Man is not the final arbiter of right and wrong. The rejection of this truth is at the heart of many contemporary problems. Everything is politicized, even human behavior. If the law says something is right, many presume that it must be okay. The war against drugs goes badly, so advocates argue for their legalization and taxation. When the prostitution situation resists resolution, there is a lobby that suggests making it legal with defined health or safety standards. Assault against children, even in the womb was reckoned as manslaughter and a war crime but now it is regarded as a right of women to choose. Within living memory homosexuality goes from being criminalized to being protected and promoted as a basic civil right. No matter what the issue or behavior, people no longer turn to ministers or philosophers but to lawyers and politicians.

This process promotes a lie… about human nature, about God and his commandments… and about our sphere of influence. The subjective eclipses the objective. The relative dominates over point of permanence. The end result is that we damage ourselves and all our associations. Not only is there a loss of a sense of sin but also of any concrete definition.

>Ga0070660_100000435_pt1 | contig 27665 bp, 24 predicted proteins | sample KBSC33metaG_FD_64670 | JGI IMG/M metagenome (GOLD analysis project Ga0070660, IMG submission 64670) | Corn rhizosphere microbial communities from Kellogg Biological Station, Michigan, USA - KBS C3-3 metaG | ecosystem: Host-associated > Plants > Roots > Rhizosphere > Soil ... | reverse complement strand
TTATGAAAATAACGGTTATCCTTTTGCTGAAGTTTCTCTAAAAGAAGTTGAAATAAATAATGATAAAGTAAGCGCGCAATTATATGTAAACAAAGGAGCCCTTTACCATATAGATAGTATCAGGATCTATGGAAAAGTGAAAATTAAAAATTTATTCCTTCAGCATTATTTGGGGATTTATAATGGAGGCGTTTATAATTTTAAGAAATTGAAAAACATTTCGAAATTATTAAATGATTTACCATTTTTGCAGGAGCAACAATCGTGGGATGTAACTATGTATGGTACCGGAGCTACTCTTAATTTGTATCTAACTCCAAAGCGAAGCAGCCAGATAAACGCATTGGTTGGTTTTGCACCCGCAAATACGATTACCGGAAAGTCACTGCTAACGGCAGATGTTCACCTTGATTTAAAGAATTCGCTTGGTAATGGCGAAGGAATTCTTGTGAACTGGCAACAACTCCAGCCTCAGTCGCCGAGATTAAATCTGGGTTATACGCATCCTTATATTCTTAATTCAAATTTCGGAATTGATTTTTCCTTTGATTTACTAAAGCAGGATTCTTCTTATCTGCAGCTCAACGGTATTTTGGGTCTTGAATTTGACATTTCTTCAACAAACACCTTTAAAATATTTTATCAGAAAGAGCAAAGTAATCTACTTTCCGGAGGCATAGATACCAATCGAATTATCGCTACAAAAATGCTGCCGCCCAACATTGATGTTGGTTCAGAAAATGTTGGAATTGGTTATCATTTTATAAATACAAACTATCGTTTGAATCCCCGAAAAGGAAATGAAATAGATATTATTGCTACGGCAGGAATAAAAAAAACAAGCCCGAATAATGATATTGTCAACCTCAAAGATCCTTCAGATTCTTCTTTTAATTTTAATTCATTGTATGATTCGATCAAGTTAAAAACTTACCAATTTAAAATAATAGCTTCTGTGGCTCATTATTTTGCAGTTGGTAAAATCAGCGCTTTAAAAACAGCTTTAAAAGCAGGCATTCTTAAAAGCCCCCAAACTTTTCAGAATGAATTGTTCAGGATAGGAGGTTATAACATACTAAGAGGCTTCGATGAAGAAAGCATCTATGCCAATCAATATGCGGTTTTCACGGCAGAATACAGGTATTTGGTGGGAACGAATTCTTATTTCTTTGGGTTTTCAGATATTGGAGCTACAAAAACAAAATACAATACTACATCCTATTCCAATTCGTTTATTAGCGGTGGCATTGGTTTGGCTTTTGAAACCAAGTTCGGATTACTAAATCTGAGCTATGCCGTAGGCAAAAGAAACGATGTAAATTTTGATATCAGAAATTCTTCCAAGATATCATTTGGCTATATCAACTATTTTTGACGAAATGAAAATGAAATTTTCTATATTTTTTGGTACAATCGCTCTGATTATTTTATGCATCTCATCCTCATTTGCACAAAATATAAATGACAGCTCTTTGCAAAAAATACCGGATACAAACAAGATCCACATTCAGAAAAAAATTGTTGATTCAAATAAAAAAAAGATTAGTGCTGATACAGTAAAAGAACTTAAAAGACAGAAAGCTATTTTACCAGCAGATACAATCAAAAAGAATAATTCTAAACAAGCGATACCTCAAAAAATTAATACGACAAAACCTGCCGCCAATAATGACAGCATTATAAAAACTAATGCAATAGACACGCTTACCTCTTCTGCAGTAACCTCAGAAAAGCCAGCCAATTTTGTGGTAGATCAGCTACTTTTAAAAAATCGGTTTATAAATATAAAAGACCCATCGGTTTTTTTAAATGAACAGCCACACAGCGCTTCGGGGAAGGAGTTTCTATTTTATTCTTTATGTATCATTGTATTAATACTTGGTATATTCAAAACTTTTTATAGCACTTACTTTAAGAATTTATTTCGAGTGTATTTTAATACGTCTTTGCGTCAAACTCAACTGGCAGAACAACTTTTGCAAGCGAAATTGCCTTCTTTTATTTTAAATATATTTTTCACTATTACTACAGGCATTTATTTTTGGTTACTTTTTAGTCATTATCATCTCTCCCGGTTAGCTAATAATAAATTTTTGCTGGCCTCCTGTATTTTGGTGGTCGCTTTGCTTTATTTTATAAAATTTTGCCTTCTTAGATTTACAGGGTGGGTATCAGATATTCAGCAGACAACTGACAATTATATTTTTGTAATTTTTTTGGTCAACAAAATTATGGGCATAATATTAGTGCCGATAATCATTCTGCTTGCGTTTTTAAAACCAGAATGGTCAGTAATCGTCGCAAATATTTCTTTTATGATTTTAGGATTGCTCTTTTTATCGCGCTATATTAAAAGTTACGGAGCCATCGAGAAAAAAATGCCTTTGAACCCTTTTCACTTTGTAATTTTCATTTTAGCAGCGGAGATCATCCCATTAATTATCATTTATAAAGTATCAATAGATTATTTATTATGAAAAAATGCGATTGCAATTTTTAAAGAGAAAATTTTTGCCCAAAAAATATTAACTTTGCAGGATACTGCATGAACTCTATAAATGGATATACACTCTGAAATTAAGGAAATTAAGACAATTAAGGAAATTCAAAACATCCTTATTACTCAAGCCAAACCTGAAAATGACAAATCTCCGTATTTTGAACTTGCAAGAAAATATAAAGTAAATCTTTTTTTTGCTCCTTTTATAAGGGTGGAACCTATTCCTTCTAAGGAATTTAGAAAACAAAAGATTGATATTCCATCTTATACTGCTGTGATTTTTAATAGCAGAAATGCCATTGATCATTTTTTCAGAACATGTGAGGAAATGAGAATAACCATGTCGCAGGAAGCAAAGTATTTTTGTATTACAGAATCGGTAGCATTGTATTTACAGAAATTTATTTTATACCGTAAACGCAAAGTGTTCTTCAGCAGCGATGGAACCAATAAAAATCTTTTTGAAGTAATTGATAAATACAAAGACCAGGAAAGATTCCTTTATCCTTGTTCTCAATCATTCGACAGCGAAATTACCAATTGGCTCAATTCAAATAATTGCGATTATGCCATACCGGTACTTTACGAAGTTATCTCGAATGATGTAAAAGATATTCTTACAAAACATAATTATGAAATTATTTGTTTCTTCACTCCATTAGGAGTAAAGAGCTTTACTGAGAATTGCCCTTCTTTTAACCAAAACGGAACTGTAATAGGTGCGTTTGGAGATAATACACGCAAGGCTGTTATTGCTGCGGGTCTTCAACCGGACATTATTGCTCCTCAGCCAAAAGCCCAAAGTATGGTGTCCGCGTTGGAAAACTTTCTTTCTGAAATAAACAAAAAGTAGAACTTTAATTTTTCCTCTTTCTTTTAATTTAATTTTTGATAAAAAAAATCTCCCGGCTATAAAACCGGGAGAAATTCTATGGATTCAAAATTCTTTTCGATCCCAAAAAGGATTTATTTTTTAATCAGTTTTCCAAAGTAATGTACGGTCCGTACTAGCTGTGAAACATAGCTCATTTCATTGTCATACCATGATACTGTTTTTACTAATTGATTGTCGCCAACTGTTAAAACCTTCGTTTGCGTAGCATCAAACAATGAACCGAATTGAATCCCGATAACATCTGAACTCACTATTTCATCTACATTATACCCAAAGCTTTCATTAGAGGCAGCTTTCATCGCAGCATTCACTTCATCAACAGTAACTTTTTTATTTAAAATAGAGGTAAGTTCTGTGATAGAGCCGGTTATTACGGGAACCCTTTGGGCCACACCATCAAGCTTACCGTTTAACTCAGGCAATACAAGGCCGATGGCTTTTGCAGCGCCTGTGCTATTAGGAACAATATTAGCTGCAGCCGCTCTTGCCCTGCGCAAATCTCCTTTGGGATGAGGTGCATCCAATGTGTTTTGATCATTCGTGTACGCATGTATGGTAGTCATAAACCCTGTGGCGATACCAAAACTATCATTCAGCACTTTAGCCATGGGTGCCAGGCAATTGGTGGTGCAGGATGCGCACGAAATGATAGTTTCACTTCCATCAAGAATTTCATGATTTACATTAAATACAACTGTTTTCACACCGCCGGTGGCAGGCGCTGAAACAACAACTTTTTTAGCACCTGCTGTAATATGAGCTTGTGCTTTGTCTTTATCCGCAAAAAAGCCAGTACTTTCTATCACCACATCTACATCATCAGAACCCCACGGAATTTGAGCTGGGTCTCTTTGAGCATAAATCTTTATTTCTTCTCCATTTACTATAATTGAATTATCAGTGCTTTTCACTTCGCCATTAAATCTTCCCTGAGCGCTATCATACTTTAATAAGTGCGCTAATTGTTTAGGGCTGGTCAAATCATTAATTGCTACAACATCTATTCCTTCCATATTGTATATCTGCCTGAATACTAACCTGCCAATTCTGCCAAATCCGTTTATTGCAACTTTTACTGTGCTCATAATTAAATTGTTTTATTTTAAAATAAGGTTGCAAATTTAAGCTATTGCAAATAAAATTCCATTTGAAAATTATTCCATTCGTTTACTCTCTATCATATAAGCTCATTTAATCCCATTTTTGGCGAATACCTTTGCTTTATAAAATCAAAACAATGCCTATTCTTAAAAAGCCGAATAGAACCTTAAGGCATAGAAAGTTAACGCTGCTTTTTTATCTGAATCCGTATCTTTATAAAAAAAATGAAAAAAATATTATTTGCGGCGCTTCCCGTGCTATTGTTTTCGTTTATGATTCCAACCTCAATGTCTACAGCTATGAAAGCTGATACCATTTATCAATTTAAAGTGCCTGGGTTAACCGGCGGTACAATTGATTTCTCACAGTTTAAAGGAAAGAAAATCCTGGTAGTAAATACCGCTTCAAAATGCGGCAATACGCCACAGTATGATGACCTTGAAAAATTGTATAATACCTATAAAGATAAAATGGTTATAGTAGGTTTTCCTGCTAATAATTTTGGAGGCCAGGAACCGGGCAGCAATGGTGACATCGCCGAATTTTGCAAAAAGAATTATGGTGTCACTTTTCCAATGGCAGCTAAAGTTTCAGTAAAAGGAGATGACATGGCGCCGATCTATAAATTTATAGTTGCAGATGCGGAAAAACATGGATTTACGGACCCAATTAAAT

“We have the responsibility to consider others, including future generations.”

landscape-with-a-tree-swirl-cloud-4545-largeWhy? God is out of the picture, so why care? No matter what we do, top scientists tell us that the universe is doomed. It is hard enough to care for ourselves and find happiness. Does it really make sense to care for others and generations unborn? We already abort half a million unborn children in the U.S. each year. If the living does not matter then caring about prospective people seems arbitrary and meaningless. Cold and honest atheistic logic cries out: “Maybe it would be better to let the poor and the defective die outright? If we eliminate the world’s refuse, then there will be more for us and the Western elite. We can make the world safe for endangered species by subtracting overcrowding populations of humans. Do we have any more right to the earth than the animals? Show me scientifically that we have an obligation to others and the future! Prove it or give it up. Our personal world might be better off if there were a few less mouths to feed.”